The 2,914-metre (9,616-foot) volcano near Yogyakarta in Central Java unleashed a series of violent eruptions on Tuesday, hurling molten rock, deadly heat clouds and fine ash across the neighbouring countryside.
Among the dead was an old man appointed by the sultan of Yogyakarta to act as the volcano’s spiritual guardian, but the danger was not enough to keep local residents away for long.
At Umbulharjo village about 10 kilometres (six miles) from the volcano’s smoking crater, police and volunteers were turning people away at a checkpoint on the road into the danger area.
Locals arrived on motorbikes with bundles of fresh grass for their livestock, saying they wanted to check their homes.
“People are going home with sacks of grass to feed their cows. Some say they need to see the condition of their houses while others want to pick up belongings as they don’t have enough clothes at the shelters,” said Wawan Fauzi, a villager manning the checkpoint.
Officials said the mountain, Indonesia’s most active volcano, was quiet on Wednesday but warned the almost 30,000 people who have fled to temporary shelters not to go back for the time being.
Up to 7,000 more had ignored orders to evacuate the 10-kilometer exclusion zone.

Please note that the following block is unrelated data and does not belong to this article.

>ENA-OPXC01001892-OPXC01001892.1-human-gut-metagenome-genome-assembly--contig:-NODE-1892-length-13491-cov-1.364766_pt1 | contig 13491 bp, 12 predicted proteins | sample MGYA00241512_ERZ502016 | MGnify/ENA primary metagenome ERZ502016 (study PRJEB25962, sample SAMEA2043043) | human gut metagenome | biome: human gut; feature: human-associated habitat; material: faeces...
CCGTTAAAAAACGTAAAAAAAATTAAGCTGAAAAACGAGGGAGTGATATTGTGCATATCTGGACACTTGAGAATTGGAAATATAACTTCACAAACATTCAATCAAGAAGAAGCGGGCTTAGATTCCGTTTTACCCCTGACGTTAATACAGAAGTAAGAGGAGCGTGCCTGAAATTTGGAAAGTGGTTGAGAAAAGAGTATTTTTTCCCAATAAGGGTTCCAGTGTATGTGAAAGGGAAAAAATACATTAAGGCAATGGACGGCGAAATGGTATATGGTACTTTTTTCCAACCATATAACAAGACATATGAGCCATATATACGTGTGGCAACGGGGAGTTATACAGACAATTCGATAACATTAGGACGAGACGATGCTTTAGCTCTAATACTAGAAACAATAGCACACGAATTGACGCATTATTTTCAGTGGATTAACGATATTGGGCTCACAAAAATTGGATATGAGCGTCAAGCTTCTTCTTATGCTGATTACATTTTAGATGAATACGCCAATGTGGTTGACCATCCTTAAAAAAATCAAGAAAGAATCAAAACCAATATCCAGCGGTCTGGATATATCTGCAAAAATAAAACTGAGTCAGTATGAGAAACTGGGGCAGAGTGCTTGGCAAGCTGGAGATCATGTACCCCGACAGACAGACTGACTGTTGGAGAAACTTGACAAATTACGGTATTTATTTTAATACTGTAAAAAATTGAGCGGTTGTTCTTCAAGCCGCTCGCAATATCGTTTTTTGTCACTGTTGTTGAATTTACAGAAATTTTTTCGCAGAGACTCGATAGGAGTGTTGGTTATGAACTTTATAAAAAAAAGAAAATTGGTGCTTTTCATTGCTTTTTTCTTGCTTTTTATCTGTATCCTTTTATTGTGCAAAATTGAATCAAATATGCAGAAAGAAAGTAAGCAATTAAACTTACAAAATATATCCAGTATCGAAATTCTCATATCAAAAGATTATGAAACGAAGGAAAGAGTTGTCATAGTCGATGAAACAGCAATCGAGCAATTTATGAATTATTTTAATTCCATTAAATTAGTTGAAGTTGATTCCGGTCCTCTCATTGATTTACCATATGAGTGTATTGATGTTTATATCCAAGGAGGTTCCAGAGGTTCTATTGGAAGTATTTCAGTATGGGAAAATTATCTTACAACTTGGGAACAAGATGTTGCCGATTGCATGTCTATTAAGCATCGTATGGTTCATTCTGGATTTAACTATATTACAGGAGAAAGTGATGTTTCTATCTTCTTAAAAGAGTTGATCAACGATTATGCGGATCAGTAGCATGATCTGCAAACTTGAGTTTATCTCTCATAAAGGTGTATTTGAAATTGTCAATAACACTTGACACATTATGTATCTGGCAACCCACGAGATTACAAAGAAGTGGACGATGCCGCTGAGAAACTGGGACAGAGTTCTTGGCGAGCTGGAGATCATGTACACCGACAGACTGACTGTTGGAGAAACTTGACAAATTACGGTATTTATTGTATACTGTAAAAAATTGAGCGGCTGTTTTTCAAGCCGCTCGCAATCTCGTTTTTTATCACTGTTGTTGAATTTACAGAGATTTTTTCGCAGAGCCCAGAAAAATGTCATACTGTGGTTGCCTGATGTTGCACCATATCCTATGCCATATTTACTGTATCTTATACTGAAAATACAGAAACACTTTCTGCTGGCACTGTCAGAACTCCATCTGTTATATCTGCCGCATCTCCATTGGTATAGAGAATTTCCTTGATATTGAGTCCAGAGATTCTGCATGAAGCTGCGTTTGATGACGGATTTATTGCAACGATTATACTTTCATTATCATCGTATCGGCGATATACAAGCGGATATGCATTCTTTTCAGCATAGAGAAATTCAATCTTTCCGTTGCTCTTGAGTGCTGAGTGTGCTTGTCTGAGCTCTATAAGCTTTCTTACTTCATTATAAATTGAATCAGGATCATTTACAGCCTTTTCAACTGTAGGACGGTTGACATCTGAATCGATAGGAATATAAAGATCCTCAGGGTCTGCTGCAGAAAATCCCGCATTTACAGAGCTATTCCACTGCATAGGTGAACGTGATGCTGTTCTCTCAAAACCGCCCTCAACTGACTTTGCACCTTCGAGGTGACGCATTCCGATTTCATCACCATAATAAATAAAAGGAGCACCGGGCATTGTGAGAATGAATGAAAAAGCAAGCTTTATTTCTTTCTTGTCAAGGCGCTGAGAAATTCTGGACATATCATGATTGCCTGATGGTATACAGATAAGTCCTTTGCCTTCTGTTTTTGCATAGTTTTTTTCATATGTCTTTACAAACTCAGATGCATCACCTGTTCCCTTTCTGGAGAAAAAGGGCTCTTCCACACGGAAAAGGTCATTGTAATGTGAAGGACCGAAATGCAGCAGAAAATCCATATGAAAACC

“Many of them treated this matter lightly and didn’t think the volcano would erupt, and even if it did they thought their homes wouldn’t be affected,” Disaster Management Agency spokesman Priyadi Kardono told AFP.
“They’re still in the danger zone but we’re not forcing them to leave their homes. Now that they’ve heard the news about deaths we hope they’ll want to come down.”
Bardi Wiyono, 55, expressed concern for her five cows.
“I want to find grass to feed them and milk them,” she said after arriving at the checkpoint on the back of a motorbike being driven by her son, only to be turned away.
“I’m actually still traumatised about what happened but I have a motorcycle and it will be fast for me to escape,” she said when asked if she was scared of another eruption.
Government volcanologist Surono said it was too early to say whether it was safe for people to return.
“Merapi’s volcanic activity has dropped significantly but the threat is still there,” he said.
The mountain, which in Javanese tradition is sacred, killed two people when it last erupted in June 2006.
Its deadliest eruption occurred in 1930 when more than 1,300 people were killed. Heat clouds from another eruption in 1994 killed more than 60 people.